Glencore International received approval of its $30 billion takeover of Xstrata from the Chinese government after Glencore agreed to sell Xstrata’s Las Bambas Mine copper mine in Peru.
China asked for the concession so that the merged company would not have as tight of hold on the global copper supply.
The combined mining and commodities trading company would be one of the world’s largest producers of copper, and the Chinese authorities had been worried that its local companies might face higher prices for a variety of metals.
The Las Bambas mine in Peru had been expected to be sacrificed to secure the approval of China's Ministry of Commerce, but Glencore also agreed 8-year commitments covering the supply of copper, zinc and lead to China, Reuters reported.
Chinese regulators have rarely demanded asset sales to improve competition after a major tie-up, but the importance of the metals that Glencore mines and trades for China’s economy meant the merger was unlikely to go through without changes.
In particular, Glencore had already signalled that Chinese authorities were focused on its hold on the copper market, and specifically copper concentrate. Glencore and Xstrata combined account for roughly 7 percent of global copper supply.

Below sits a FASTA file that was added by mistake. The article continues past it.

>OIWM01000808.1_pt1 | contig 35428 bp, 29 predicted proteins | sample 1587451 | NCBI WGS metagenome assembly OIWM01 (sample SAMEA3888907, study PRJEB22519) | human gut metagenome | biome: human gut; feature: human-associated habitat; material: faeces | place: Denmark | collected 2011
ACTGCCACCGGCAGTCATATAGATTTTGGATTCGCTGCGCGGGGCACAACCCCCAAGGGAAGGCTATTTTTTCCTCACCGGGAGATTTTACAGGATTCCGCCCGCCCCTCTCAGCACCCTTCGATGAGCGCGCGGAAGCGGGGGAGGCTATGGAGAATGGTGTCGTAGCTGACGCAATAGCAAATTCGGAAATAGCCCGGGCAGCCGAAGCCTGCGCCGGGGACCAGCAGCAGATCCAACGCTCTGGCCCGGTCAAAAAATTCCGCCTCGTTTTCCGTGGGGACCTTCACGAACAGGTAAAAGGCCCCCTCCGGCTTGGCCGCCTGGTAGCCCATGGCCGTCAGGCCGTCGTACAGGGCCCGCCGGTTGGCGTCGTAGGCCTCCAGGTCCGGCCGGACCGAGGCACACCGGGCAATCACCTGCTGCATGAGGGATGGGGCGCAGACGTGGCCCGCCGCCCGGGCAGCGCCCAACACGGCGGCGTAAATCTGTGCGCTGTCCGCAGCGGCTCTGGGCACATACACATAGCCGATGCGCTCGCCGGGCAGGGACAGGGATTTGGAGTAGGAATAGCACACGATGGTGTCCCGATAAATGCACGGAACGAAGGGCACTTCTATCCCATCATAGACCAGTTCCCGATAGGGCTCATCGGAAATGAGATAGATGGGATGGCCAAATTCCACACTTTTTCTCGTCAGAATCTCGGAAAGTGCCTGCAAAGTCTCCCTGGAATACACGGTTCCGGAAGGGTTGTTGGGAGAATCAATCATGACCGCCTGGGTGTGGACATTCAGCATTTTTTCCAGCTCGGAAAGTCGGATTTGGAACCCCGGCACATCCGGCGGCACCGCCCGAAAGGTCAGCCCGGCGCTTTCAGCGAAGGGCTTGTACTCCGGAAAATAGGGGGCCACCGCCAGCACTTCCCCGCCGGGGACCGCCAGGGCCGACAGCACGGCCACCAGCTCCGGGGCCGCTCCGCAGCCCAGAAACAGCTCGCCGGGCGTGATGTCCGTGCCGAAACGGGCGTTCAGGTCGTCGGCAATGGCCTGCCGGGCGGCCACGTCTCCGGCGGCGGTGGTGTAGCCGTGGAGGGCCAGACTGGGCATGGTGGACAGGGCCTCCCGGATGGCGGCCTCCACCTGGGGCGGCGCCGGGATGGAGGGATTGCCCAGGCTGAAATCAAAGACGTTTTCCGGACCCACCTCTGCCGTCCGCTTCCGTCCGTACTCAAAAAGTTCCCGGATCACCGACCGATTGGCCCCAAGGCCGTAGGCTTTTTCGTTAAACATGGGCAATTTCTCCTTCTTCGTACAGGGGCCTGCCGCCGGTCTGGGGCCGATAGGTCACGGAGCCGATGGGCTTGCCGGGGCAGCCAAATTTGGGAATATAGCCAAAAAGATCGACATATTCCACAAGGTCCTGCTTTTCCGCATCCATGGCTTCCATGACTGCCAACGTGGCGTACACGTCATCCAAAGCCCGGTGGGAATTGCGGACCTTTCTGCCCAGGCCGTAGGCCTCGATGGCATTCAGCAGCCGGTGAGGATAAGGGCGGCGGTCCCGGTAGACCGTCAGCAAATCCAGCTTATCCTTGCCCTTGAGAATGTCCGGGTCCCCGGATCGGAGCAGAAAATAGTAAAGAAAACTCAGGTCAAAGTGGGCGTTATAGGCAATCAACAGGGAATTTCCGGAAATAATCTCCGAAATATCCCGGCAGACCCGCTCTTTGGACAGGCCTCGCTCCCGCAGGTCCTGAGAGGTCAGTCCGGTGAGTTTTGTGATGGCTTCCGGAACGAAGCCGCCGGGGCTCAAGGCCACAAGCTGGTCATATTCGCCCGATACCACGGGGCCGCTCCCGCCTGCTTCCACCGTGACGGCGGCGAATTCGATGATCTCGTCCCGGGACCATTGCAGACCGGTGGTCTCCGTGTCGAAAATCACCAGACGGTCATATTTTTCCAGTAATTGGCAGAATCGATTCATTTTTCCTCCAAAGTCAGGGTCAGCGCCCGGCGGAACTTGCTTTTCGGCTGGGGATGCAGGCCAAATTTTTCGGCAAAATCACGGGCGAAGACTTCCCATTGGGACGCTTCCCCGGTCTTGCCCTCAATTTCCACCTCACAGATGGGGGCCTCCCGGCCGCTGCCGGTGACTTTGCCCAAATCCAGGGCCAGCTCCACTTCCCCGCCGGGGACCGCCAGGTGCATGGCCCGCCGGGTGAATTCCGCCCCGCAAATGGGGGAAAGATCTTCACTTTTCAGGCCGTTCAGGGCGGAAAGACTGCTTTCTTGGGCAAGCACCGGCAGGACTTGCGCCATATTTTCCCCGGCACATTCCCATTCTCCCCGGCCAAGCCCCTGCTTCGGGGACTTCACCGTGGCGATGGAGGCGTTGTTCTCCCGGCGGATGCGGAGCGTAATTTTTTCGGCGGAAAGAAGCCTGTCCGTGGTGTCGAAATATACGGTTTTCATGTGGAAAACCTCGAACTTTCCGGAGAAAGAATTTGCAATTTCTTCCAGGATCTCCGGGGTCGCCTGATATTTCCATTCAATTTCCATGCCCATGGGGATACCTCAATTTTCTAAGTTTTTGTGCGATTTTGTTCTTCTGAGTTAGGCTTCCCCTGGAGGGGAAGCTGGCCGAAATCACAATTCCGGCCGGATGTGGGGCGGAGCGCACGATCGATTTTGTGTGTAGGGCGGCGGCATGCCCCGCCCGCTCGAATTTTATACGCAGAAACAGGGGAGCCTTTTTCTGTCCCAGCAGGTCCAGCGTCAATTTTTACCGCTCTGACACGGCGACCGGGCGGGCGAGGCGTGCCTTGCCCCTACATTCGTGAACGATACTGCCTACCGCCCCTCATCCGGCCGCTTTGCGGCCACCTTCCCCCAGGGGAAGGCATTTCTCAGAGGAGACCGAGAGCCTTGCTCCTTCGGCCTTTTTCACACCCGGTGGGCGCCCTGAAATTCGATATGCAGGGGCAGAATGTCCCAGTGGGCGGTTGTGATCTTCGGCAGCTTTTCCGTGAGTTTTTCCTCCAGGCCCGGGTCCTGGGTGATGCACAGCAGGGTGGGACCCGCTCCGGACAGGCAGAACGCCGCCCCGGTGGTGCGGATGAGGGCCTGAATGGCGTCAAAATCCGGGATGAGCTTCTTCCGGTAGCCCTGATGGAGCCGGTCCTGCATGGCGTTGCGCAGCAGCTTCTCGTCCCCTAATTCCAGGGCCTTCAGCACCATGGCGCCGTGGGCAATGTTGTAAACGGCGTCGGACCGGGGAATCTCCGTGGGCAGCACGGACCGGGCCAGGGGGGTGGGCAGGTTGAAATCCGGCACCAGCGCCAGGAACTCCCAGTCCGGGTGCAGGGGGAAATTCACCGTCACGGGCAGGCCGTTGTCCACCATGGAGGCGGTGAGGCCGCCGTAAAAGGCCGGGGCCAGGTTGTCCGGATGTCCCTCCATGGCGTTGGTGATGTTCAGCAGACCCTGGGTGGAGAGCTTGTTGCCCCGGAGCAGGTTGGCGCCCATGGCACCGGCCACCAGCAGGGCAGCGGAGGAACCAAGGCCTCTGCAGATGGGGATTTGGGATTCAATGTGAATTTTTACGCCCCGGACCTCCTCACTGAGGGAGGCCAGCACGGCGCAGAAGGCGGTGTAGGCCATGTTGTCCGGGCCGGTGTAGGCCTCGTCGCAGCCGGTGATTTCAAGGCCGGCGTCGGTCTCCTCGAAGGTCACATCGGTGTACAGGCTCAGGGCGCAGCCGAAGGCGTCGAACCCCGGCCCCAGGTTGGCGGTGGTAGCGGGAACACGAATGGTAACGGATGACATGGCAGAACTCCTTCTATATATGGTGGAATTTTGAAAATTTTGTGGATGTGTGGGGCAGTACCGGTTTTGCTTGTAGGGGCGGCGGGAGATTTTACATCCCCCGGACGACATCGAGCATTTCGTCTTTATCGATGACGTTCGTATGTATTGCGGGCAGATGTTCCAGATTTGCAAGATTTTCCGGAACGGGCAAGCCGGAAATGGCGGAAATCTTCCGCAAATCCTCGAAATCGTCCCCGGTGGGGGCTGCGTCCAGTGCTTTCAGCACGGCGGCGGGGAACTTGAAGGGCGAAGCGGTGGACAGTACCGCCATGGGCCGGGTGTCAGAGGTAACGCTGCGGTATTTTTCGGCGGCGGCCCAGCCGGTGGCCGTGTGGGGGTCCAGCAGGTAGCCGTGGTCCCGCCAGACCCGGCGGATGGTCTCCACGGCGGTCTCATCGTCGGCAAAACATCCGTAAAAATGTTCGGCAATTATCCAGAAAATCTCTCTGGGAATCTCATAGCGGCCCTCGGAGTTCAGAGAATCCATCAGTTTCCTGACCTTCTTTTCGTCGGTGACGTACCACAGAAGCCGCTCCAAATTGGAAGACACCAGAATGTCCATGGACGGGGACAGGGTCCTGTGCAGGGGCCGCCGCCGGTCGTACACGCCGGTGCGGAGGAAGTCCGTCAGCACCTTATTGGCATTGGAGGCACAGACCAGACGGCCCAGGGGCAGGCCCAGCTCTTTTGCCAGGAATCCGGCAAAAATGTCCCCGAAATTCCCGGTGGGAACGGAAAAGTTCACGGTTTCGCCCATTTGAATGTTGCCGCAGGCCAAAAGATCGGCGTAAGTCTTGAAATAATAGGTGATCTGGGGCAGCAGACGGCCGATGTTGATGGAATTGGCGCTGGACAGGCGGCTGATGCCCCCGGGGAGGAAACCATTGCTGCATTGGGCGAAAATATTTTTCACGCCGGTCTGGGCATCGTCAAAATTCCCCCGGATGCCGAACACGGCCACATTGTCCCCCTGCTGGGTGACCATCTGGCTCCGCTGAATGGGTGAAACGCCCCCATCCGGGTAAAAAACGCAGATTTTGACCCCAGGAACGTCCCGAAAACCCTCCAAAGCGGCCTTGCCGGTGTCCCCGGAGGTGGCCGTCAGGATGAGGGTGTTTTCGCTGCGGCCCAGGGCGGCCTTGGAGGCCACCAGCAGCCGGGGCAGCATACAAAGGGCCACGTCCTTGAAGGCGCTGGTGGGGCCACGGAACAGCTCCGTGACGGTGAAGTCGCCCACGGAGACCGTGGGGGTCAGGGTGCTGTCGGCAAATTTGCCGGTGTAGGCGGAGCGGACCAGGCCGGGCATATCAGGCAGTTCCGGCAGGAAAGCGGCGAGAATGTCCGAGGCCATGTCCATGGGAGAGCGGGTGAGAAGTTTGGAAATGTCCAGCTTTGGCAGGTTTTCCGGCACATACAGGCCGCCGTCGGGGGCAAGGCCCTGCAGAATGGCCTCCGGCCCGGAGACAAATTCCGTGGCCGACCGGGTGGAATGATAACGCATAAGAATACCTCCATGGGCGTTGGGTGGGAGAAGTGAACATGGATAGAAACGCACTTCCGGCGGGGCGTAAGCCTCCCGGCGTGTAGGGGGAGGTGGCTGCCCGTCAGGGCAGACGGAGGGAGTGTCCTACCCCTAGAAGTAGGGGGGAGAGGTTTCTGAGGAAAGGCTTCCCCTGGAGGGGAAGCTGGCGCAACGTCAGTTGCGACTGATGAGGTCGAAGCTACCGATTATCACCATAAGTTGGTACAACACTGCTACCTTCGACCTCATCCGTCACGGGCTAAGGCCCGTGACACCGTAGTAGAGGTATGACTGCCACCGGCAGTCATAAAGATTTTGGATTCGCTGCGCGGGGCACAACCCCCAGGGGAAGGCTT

Glencore, which is now on track to complete the industry’s biggest ever deal in two weeks, has to begin the process of selling Las Bambas within three months, and find a buyer by the end of August 2014.
If it does not find a buyer for the asset - a major mine expected to produce an annual 400kt (440,000 st) of copper for at least four years from 2015 - it will have to find alternatives.
Glencore, which has made no secret of its desire to slash the number of Xstrata mines being built from scratch, will have three months to offer up one of the miner's longer-dated projects instead - namely Tampakan in Peru, Frieda River in Papua New Guinea, El Pachon or Alumbrera in Argentina.
Satisfying China's appetite for concentrate, an intermediate product that feeds refineries and smelters, Glencore agreed to supply a minimum of 900 kt (990,000 st) of copper to Chinese clients a year for 8 years from 2013. The price for at least 200 kt (220,000 st) will be priced in accordance with the benchmark level.
Glencore also agreed to supply zinc and lead concentrate on "fair and reasonable" terms.